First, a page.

Planting a Vegetable Garden
I was young, perhaps eight or ten, when I was lucky enough to be introduced to the concept of growing one’s own food. I’ve been planting herb and vegetables ever since. There is something magical about eating food planted and watered and harvested by oneself. It is part of a human drive that is 10,000 years old, since the first human dropped seeds in a furrow to see what would happen. Adults can lose sight of that wonder, yet ask any child under the age of ten if they want to plant a vegetable garden and their eyes will light up, they will spring to action, and immediately they will begin brainstorming what to plant.
I planted my first vegetable garden in New England and it was toilsome, backbreaking work to prepare the soil and clear it of rocks. (I learned of raised beds when I planted my second garden.) The final result was well worth it, especially as I watched my parents and brother munching happily on the carrots, lettuce, and squash that I cultivated from seeds. Seeds that begged for a heaping scoop of faith in myself, the weather, and the invisible, mysterious process called life. While I ate my fresh garden vegetables, I looked back and marveled at how little actual work was involved given the great rewards. And I am still in awe of the whole experience. It continues to be magical and empowering. At every place I have lived since, I’ve planted at least a couple pots of herbs and lettuce.
We have evolved to hunt, gather, and cultivate fresh food that moves from our basket, spear, or garden straight to our pot or spit. We were not designed to roam the aisles of a supermarket, selecting caned, food-like items under harsh florescent lights, standing in line behind other annoyed shoppers, wishing we were anywhere else. My experience is that tending a garden and harvesting plants is a much more pleasurable experience than pulling cans, or cry-o-packs, or boxes off 20 foot high industrial shelving. People at our community gardens and farmer’s markets look a whole lot happier than folks stalking the metal canyons of supermarkets.
I know that in our contemporary society it is not an option for most of us, myself included, to cut over to eating only things our raise ourselves. Still, I am convinced that whatever small amount of cultivation we can manage goes a lot further toward keeping us whole, soulful, and mindful than we might think.
I look at it like meditation. I would love to meditate all day long, but that’s not sustainable. Instead, I get in 20 to 30 minutes of zazen a day and that is enough to make a noticeable difference in my life over time. It is a slice of mindful, right thinking, that lasts way beyond the actual practice time.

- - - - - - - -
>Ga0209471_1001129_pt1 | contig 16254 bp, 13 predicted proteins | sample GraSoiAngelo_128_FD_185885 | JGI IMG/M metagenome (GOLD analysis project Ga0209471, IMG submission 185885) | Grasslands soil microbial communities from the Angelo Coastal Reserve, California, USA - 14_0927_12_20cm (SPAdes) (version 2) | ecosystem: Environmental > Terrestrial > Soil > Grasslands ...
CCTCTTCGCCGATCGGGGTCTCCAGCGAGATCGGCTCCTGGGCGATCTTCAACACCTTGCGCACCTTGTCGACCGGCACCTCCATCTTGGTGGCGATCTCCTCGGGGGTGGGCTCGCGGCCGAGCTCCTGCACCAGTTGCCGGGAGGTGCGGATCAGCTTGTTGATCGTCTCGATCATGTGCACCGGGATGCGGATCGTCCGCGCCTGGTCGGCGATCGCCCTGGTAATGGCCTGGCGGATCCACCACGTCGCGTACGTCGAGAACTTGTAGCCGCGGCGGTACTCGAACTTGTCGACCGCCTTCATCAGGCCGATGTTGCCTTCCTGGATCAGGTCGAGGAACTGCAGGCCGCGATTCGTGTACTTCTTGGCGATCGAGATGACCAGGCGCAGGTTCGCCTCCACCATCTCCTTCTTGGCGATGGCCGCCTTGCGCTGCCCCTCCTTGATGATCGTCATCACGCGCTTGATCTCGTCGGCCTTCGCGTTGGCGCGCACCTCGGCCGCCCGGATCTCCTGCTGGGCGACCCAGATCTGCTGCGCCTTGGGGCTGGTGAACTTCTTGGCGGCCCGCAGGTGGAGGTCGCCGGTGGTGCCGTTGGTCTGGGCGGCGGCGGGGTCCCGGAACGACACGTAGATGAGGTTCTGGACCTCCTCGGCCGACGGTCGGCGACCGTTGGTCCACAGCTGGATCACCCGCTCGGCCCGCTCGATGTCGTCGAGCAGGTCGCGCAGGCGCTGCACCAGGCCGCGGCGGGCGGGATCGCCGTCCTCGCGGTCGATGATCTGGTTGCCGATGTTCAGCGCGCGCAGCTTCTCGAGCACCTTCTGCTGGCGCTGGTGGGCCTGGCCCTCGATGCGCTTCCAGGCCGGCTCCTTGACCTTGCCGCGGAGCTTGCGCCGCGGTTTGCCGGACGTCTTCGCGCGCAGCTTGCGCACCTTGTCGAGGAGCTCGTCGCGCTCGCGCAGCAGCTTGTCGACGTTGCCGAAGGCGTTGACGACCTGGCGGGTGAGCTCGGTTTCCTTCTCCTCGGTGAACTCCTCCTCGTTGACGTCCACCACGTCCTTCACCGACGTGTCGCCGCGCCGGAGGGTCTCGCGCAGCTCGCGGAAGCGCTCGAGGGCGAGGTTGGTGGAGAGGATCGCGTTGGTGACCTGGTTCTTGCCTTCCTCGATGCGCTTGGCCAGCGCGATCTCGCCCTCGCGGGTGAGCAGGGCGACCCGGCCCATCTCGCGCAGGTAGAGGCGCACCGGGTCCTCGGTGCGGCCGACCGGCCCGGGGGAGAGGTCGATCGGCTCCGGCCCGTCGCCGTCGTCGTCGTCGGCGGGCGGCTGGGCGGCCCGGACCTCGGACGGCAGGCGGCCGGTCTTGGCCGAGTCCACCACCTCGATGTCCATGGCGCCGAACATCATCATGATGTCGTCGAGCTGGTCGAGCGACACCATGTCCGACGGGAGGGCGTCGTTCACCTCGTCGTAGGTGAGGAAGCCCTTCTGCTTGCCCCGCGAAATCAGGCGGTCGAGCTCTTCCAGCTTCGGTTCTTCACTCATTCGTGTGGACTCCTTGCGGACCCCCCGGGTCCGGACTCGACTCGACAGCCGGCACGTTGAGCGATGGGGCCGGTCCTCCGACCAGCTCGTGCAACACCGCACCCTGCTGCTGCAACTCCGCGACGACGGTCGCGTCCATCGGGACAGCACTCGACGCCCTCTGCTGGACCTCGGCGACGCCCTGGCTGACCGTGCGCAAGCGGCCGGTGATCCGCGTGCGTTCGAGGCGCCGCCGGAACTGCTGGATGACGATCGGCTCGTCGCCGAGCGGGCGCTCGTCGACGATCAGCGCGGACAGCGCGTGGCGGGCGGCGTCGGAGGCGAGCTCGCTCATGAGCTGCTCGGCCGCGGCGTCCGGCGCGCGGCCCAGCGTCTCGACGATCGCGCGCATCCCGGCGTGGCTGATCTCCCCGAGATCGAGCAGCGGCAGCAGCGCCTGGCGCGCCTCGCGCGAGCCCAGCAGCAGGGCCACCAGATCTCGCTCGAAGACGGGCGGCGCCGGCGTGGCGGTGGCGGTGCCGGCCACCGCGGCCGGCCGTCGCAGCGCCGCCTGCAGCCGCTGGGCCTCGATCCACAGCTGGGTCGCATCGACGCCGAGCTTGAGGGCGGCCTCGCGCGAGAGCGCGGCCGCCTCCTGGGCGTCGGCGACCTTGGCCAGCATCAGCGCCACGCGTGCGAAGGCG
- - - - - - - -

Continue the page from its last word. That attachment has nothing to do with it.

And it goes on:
I believe the same is true for our connection to nature and our reconnection to our evolutionary roots. By cultivating even a small part of what we eat, we benefit psychologically and spiritually in ways that impact our lives way beyond the actual time spent at the table and in the garden. And after you have experienced food produced organically, just steps from your table, you will seek out better food choices from farmers markets and whole grocers because, in addition the ineffable connection to the land and forces of life, it just plain tastes better.
Like many other things, kids get it right away. They find it easier to access the magic and excitement of producing their own food than adults do. It is true that, in general, children are in greater awe of the world because it is so new to them. And yet, I think there is more to it than just lack of experience. Kids naturally gravitate toward the simple. And what could be simpler than a garden. Dig a little hole, put seeds or seedlings in, cover, water, and watch the supernatural take hold of your experience. It sparks a child’s fertile imagination in a way that is wondrous (and occasionally envy inducing) to behold. And what’s better, by sharing a garden with children you are teaching them where real food comes from (not a supermarket.)
Starting a vegetable garden can be as simple or complex as you have time and money. At the cheap and easy end, a small pot, with soil, in a sunny spot is all you need. Then there are the people who go all out. I know a guy who has filled his entire back yard with green houses and raised beds and rarely shops for vegetables or fruit because he grows everything his family can eat and more. Most vegetable gardens fall somewhere between these extremes. But the benefits of pride in directly sustaining oneself and the reconnection to one’s humanity are just as powerful whether you measure your garden in pots or acres.